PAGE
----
In general, remittances are received by the poor and help reduce poverty by increasing income of the poor. For example, studies show in 77 developing countries a 10% rise in remittances leads to a reduction of 3.9% in the poverty headcount ratio and to 3% - 3.5% reduction in the poverty gap.

Africa

According to Abebe Shimeles, African Development Bank, even though migration in Africa is lower than other regions due to poverty, conflict and socio-economic conditions, it has been increasing over time and migrants have proved to be important to household welfare in Africa. Most movements are intra-regional in Sub-Saharan Africa. In North Africa the movement is mainly to countries outside the continent. Africa has the highest rate of skilled migrants who face limited employment prospects in their country of origin.

The policy issues concerning migration and development are about better policy coordination to manage migration and devise innovative ways to maximize the developmental impact of migrant resources mainly through:

- Reducing cost of remitting money;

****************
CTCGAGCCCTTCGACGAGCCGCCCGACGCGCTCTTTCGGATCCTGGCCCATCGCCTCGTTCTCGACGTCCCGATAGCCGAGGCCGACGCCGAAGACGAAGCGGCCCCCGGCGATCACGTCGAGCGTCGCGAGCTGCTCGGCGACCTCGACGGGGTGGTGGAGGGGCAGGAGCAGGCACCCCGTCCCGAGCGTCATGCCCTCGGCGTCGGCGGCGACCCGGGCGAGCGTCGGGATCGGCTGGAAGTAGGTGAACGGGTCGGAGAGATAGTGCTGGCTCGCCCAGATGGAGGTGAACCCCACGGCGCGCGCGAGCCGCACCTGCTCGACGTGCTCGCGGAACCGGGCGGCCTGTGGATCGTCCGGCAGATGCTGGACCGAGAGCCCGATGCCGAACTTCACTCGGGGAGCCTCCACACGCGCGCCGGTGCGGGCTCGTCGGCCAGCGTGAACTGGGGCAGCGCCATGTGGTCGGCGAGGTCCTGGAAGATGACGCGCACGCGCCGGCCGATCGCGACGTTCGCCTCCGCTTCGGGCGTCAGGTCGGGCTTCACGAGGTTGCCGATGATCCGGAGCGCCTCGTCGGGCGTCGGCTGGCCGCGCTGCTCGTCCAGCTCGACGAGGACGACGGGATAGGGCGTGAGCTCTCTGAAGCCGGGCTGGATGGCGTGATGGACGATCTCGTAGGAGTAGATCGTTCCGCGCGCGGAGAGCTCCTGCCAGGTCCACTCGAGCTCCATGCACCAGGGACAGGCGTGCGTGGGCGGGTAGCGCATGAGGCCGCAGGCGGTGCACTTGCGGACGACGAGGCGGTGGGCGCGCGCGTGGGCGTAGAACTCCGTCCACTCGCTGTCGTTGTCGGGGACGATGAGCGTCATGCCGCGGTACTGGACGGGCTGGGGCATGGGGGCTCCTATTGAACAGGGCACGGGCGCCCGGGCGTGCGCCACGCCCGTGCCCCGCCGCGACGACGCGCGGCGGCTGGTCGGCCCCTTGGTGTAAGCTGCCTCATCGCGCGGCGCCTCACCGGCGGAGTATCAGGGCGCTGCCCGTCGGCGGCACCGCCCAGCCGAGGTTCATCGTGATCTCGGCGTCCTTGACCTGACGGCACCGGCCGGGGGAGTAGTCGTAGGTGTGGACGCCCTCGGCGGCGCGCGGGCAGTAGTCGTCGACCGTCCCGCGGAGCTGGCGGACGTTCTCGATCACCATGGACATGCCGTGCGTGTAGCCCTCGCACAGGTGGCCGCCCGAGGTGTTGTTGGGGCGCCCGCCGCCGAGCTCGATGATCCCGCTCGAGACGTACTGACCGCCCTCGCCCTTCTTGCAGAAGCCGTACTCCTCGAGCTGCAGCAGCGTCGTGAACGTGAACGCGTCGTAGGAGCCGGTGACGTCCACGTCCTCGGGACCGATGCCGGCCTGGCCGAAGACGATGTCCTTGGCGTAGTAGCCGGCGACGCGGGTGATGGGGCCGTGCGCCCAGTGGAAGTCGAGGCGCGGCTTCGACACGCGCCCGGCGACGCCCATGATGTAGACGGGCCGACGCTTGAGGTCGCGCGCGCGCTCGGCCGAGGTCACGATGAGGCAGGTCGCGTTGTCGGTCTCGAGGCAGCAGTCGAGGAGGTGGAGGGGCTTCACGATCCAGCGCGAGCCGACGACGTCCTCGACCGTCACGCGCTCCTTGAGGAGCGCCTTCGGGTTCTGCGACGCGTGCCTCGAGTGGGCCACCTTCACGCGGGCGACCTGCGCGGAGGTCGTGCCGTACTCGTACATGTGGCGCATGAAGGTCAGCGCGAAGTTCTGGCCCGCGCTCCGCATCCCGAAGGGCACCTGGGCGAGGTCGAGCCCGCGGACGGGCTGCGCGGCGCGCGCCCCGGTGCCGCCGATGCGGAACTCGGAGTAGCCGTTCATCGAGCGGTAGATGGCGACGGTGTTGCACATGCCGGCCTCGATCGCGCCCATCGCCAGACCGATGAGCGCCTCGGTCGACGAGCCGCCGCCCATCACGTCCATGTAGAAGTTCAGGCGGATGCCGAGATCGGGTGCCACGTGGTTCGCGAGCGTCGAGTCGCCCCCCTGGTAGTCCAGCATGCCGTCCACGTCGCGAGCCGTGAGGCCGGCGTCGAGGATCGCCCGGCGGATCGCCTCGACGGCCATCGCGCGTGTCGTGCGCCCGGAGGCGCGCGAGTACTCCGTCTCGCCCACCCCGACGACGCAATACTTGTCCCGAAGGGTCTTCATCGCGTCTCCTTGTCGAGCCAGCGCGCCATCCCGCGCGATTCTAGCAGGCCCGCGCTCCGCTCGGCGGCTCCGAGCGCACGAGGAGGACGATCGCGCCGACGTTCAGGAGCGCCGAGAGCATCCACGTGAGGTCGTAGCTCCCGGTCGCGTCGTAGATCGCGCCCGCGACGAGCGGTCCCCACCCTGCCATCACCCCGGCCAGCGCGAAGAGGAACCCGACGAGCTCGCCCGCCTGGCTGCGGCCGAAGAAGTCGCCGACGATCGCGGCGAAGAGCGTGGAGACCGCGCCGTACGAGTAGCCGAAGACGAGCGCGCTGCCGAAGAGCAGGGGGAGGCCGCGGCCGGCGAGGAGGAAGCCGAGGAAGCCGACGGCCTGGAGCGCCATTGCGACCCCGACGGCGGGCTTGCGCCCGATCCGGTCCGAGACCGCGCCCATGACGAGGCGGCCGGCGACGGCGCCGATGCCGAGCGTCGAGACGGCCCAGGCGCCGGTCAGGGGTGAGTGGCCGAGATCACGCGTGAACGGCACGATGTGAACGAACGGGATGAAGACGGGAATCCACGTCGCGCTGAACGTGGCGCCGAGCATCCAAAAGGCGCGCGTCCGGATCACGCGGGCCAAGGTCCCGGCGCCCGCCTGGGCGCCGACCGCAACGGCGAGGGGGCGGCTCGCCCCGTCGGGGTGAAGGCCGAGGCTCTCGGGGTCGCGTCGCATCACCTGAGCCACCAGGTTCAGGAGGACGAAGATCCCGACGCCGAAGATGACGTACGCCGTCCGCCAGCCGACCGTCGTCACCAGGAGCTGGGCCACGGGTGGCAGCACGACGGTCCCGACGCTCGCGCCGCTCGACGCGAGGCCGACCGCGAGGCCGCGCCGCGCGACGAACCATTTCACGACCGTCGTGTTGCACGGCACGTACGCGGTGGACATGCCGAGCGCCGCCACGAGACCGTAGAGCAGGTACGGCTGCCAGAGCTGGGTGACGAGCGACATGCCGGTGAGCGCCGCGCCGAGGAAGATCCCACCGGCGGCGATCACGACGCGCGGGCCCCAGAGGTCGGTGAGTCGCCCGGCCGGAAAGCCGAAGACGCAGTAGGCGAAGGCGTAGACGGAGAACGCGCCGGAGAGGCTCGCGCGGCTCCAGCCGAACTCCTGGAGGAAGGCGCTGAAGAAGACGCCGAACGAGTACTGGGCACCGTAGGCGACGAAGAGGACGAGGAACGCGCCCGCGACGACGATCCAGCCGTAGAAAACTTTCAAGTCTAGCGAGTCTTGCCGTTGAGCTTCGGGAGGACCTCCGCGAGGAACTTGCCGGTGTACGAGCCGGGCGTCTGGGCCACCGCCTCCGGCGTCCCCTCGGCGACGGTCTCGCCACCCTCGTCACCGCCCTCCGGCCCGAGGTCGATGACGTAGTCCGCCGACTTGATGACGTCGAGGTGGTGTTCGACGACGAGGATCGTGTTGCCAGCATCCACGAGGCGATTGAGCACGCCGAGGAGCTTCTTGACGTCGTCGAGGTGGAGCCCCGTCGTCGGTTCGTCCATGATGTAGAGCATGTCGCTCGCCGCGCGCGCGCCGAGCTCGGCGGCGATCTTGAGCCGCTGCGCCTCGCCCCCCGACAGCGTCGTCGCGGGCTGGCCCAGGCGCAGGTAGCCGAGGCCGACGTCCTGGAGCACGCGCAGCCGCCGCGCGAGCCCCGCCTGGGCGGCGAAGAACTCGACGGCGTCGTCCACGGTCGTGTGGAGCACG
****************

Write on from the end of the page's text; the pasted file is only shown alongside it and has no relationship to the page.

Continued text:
- Diaspora bonds and securitization of remittances;

- Work with Diaspora associations to enhance knowledge and skill transfer.

Click here for Mr. Shimeles’ presentation on “Migration and development in Africa: stylized facts and policy issues.”

The development impact of remittance flows

Participants emphasized that remittances constitute an important source of external financing for developing countries and are directly received at the individual level – thus augmenting income and alleviating poverty. According to International Fund for Agricultural Development (IFAD), 30% - 40% of remittances go to rural areas. The way in which remittances are used can produce wide multiplier effects in national development, such as social inclusion and sustainable investment.

Consumption remittances play an important economic and social role, even if remittances should not replace development assistance, participants stressed.

Within the context of the recipient of the funds and, from a development policy context, remittances represent a share of a household’s total income. Depending on the region in the world and within a country, income dependence on remittances represents between 50% - 80% of all earnings. The highest dependence is found among populations with large seasonal labor migration.